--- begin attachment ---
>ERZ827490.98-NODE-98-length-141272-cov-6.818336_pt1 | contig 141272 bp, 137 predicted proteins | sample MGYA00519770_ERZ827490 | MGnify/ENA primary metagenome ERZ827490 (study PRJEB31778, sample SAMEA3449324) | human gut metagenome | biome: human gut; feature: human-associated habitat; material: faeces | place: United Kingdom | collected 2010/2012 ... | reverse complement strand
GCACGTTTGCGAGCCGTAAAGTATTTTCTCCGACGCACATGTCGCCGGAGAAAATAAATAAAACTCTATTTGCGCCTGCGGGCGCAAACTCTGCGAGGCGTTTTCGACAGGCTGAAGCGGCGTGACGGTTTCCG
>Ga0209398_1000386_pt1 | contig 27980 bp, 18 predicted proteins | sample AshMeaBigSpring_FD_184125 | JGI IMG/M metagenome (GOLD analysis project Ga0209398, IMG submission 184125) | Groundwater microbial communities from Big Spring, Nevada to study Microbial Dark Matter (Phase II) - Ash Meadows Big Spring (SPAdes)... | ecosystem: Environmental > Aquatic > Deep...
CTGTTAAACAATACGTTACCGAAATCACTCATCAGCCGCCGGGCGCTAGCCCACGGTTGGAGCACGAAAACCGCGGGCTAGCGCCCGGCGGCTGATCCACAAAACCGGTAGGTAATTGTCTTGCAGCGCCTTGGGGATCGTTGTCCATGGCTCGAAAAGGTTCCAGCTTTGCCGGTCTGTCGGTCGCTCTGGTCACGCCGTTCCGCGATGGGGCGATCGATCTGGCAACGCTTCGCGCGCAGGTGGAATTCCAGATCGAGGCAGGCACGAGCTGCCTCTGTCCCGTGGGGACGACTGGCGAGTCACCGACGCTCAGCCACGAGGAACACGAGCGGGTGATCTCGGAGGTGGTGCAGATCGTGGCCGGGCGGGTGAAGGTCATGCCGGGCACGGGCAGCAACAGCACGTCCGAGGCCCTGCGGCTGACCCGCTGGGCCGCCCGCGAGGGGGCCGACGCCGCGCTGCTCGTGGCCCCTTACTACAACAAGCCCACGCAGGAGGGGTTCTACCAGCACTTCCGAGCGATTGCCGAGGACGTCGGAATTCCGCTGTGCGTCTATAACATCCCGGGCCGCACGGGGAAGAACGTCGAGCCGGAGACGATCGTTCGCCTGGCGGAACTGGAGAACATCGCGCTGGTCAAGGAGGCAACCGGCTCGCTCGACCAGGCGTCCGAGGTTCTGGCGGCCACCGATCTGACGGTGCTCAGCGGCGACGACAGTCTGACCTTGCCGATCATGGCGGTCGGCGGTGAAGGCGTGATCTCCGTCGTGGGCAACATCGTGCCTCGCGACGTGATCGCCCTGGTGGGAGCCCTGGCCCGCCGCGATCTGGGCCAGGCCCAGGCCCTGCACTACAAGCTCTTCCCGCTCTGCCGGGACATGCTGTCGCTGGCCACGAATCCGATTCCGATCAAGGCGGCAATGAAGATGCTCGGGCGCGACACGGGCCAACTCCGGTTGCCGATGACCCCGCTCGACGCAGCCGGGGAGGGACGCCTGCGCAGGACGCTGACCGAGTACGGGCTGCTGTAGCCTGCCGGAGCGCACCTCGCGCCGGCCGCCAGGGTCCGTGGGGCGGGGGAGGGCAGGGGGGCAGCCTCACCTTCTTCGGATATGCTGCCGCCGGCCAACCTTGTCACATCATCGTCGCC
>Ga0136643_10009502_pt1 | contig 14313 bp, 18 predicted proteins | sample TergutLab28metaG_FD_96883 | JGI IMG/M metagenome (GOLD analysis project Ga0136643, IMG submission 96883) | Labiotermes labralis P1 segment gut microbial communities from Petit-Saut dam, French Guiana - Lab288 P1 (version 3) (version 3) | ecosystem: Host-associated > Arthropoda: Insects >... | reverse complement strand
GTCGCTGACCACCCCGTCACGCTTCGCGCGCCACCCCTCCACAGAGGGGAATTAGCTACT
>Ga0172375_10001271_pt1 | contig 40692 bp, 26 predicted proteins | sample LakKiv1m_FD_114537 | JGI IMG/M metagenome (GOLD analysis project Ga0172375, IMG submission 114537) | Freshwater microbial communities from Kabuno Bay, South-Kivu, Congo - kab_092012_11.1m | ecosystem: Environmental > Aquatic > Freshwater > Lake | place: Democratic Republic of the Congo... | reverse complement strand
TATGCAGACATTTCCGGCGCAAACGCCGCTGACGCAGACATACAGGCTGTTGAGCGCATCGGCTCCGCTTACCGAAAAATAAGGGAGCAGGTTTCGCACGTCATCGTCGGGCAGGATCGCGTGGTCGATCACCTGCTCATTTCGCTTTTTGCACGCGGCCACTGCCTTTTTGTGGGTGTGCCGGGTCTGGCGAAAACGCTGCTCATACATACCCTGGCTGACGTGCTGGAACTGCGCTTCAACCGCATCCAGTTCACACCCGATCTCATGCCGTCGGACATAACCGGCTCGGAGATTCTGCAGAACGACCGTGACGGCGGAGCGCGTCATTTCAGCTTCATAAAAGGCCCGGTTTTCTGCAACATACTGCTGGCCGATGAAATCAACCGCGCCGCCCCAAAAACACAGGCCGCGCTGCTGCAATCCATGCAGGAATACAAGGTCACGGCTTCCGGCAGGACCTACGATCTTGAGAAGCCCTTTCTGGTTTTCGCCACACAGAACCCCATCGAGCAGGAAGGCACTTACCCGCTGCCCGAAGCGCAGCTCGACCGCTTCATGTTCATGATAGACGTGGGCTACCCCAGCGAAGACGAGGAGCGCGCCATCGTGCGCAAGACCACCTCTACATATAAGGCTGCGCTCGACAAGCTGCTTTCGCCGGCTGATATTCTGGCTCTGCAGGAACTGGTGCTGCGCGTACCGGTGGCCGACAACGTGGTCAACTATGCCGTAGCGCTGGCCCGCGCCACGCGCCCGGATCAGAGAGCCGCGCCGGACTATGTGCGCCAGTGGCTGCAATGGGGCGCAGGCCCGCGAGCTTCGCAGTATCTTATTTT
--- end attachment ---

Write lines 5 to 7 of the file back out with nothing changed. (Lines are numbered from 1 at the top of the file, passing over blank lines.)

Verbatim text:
>Ga0136643_10009502_pt1 | contig 14313 bp, 18 predicted proteins | sample TergutLab28metaG_FD_96883 | JGI IMG/M metagenome (GOLD analysis project Ga0136643, IMG submission 96883) | Labiotermes labralis P1 segment gut microbial communities from Petit-Saut dam, French Guiana - Lab288 P1 (version 3) (version 3) | ecosystem: Host-associated > Arthropoda: Insects >... | reverse complement strand
GTCGCTGACCACCCCGTCACGCTTCGCGCGCCACCCCTCCACAGAGGGGAATTAGCTACT
>Ga0172375_10001271_pt1 | contig 40692 bp, 26 predicted proteins | sample LakKiv1m_FD_114537 | JGI IMG/M metagenome (GOLD analysis project Ga0172375, IMG submission 114537) | Freshwater microbial communities from Kabuno Bay, South-Kivu, Congo - kab_092012_11.1m | ecosystem: Environmental > Aquatic > Freshwater > Lake | place: Democratic Republic of the Congo... | reverse complement strand